Friday, March 25, 2011 | By: Lynny Prince

History in the Writing

Today I'm posting an article I found this morning while doing a bit of research for the next book. While this is informative and gives links to other sites of interest, it also brings to light the tragedy that happened in Mankato, Minnesota all those years ago. But most importantly, I am posting this for the boy who was working on the documentary titled "Dakota 38", the story of the Dakota Sioux who were ordered hanged by President Abraham Lincoln in 1862. This boy committed suicide. This puts a modern, human face on this tragedy not only because it happened recently, but it proves that what happened to the Dakota Sioux isn't something in the past that we must move on from. These are open wounds that have remained gaping since Columbus landed and the need for healing is itself an open wound. A commemorative ceremony posthumously pardoning Chaske is necessary, but a healing for a race of people is not something that can be accomplished on the concrete steps of a building somewhere in Washington or Minnesota. (please see the FB article on Chaske if you don't know his story)This goes much deeper, down into the bowels of what we as a human race have done to each other. Yes, times were different then and we place more value on human life today than we did in the 1860's, but through my research and life experience I have learned that the racial lines are alive and well and certainly not drawn in the sand. They are engraved in concrete and it's going to take a monumental event to crack it open - a healing of global proportion that can only be accomplished through a medium that can reach hundreds of thousands of people. What do you think that is?

Dec 26, 2010

Sunday, March 06, 2011 | By: Lynny Prince

The Business of Moviemaking- it can get ugly

So, this blog is about the process of book to movie, and maybe some of you reading this have had a bit of experience in that area - I have not. I am new to this business, and there are times when I feel like that proverbial lamb led to slaughter. Its difficult to hand your baby over to strangers, trusting that they will nurture it and care for it as you have. Your book is like your spouse; your characters, your children. You spent months or years writing it, and then polishing it, grooming it, convincing people to buy it and finally, signing the adoption papers for the film adaptation, which to me was like giving my children away to strangers.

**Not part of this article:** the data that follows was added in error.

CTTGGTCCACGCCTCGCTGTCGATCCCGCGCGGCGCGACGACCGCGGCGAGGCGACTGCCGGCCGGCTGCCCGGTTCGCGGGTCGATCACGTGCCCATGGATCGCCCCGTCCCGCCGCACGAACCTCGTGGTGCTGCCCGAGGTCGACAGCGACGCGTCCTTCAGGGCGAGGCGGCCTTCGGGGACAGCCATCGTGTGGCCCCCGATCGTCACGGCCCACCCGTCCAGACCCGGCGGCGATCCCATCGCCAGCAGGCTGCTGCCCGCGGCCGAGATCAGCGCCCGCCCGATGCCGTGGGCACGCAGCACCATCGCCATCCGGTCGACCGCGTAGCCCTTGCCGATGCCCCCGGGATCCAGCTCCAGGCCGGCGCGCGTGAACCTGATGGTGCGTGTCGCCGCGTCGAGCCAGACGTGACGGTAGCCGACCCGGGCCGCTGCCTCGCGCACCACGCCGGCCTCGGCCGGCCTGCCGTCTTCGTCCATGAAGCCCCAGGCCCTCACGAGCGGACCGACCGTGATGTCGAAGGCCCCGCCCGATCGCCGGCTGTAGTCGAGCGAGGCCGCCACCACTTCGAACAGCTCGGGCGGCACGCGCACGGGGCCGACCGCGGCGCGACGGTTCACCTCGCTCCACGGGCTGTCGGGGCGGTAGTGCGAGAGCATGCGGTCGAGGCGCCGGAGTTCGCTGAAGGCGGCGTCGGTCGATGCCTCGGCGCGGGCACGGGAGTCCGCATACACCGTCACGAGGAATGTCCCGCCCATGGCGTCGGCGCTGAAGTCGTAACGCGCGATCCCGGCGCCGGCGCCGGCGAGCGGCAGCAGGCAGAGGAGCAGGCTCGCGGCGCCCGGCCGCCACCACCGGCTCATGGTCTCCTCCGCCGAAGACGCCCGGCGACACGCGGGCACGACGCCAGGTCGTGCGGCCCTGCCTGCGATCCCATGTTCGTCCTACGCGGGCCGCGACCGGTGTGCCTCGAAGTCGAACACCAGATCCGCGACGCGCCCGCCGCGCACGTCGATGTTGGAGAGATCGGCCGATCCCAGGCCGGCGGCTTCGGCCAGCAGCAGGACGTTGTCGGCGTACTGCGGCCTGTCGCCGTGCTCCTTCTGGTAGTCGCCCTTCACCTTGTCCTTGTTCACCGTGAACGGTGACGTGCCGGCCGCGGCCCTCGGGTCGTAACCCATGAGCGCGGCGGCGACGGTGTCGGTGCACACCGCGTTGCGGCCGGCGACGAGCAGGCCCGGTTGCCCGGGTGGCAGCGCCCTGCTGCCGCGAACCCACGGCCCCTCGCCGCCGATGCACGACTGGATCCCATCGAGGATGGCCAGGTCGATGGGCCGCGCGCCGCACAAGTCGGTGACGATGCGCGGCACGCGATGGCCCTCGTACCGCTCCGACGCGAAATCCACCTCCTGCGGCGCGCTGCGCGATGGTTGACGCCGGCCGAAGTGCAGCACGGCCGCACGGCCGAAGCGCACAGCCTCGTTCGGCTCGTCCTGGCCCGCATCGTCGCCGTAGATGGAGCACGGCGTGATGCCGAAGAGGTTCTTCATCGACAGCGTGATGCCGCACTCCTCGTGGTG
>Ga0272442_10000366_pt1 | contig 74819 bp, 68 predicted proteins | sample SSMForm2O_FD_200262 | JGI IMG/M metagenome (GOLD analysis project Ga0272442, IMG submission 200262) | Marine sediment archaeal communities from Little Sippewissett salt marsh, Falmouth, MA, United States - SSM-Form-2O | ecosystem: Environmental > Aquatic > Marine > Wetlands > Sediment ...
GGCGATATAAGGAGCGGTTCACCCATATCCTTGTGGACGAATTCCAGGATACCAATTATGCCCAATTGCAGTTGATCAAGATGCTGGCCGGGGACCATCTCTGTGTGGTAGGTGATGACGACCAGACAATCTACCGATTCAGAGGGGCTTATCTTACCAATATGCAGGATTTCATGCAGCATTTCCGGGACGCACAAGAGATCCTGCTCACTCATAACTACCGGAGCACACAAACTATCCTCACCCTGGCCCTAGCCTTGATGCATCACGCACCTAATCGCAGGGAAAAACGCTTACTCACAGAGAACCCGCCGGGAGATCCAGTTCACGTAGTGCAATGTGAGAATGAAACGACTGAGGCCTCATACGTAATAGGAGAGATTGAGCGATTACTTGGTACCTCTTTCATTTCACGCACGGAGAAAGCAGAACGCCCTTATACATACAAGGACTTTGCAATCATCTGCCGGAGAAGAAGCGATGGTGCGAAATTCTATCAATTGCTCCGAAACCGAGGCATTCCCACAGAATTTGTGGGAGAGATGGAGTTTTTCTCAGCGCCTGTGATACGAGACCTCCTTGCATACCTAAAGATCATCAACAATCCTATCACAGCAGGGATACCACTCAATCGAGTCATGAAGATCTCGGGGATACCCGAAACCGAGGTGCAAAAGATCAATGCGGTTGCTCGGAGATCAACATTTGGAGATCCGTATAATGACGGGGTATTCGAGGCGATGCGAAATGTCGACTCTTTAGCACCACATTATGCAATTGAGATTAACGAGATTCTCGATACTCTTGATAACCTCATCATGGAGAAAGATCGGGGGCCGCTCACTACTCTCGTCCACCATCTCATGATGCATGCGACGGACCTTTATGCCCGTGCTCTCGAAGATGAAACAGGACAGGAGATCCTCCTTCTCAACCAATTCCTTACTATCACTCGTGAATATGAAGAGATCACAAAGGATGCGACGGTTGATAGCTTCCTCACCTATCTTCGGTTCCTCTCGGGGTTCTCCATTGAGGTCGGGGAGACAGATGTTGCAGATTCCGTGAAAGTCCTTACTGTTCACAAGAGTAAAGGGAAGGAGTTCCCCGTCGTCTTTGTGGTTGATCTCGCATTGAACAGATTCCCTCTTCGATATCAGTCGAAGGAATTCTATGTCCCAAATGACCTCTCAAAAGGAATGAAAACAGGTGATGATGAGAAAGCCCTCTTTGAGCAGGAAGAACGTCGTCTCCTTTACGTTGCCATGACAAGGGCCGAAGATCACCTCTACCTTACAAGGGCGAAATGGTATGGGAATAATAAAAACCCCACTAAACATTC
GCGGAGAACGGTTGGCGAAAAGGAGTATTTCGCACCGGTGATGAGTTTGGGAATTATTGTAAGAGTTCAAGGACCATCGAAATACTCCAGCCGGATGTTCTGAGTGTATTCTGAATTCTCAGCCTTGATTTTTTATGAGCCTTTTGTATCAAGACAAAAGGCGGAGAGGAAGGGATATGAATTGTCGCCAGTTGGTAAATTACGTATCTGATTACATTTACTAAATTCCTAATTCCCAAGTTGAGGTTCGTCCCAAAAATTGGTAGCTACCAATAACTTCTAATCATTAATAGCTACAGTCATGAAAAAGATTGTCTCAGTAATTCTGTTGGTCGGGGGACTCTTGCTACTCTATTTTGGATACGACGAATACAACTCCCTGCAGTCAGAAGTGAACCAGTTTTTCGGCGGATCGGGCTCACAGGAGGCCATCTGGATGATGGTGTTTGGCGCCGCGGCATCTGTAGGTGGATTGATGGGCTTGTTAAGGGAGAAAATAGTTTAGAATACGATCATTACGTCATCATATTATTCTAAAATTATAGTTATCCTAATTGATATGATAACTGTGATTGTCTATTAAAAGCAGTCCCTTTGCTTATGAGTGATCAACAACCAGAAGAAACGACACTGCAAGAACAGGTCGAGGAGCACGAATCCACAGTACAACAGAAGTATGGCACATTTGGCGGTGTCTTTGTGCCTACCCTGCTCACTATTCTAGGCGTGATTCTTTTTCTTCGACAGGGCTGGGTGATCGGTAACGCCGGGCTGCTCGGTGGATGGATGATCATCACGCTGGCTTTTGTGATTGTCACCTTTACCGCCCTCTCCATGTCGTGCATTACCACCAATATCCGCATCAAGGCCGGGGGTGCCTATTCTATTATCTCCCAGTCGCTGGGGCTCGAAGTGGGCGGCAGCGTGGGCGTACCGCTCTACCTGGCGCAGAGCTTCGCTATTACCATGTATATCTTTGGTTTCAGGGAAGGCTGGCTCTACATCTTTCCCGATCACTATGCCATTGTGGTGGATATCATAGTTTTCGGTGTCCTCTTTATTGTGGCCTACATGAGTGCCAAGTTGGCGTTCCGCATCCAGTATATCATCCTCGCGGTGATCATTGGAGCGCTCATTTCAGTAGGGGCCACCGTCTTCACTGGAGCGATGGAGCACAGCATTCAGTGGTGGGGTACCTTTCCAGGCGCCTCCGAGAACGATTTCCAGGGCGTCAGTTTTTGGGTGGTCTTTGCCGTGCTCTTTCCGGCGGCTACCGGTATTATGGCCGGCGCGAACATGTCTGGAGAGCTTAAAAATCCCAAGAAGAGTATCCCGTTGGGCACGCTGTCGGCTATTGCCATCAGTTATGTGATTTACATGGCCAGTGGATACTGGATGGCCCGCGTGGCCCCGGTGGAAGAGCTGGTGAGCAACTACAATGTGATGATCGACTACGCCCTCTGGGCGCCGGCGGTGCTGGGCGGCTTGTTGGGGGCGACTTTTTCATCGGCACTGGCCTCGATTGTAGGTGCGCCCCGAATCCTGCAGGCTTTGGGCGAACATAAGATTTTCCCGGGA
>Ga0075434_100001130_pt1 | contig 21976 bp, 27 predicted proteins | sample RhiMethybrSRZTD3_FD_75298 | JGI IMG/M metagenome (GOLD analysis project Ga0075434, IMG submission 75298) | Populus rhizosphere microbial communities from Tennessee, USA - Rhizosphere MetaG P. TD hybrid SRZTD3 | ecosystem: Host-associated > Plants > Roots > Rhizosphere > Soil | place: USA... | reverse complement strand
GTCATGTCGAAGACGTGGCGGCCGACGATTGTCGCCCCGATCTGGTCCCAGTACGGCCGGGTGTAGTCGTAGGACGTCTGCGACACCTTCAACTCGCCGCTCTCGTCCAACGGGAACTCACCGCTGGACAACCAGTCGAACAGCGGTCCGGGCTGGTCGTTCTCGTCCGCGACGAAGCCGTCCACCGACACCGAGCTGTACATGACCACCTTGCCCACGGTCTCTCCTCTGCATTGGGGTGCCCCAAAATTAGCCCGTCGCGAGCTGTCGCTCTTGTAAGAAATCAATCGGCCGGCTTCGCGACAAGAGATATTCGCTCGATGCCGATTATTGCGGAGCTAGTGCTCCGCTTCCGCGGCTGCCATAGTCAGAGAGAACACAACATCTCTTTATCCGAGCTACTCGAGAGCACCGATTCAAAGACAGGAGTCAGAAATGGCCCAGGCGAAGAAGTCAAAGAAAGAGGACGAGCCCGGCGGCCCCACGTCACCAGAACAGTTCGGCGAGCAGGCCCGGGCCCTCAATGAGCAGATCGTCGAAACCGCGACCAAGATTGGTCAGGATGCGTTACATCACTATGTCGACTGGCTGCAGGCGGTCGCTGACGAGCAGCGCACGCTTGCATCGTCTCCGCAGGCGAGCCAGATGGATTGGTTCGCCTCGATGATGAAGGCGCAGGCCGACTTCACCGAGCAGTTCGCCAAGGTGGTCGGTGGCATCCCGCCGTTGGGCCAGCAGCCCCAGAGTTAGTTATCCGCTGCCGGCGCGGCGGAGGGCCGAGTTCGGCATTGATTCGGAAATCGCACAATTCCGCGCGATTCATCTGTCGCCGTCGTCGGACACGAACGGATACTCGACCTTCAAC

There are a lot of things I've learned in the year since I signed that contract, and my first lesson was from a business associate whom I was writing the script with. Turns out, she was plagiarizing my work in a T.V. pilot she was working on with someone who just happened to be associated with the producers I signed with. The casting director read my book and found the plagiarism right there in the script that was submitted for the T.V. pilot-copied from my book VERBATIM! Hello? Wake up call ensues. To think that this person, who I entrusted with my story, would betray me like that, was like being punched in the stomach. You'd think that would have tainted my view of this business, and make me fearful to trust again, and boy, did it ever! So, who would have suspected a wannabe journalist would do something similar? Not me!

It ended with her attempt at blackmail and extortion. Wow.

This twisted person now has personal information about me, along with my manuscript, and refuses to agree to destroy it. She is now threatening me with it, sending hate mail, and has proven to me and the entire production team just how sick she is. Its sad, really. To think that she has my manuscript in her possession makes me sick, like she has kidnapped my child. (The book is copy written in the safety of the Library of Congress database, so that's not an issue.)

My point is that I am swimming in shark infested waters, and if I want to survive, I am going to have to do what others before me have done. I've made it a point to be accessible to everyone, and I'd hate to have to stop talking to fans. But it's a scary thing to feel like I'm at the mercy of some crazy persons whim or will.

There is no such thing as bad publicity. Even the worst criminals have become famous when their story appeared on the nightly news. I guess I just have to wait and see what this latest psycho decides to do, but I'm not worried about it, because I have signed with a movie company that has MY and THEIR best interests at heart and they're not about to let some wannabe journalist or psycho wannabe screenwriter do this project harm. (The high priced attorneys will see to that.)

I am protected by the laws that govern good people, too. The spirits will protect me and this story, of this I am sure, and lets not forget, karma is an incredibly righteous balance of nature.

Til next time, love, peace and frybread grease,
Lynny Prince!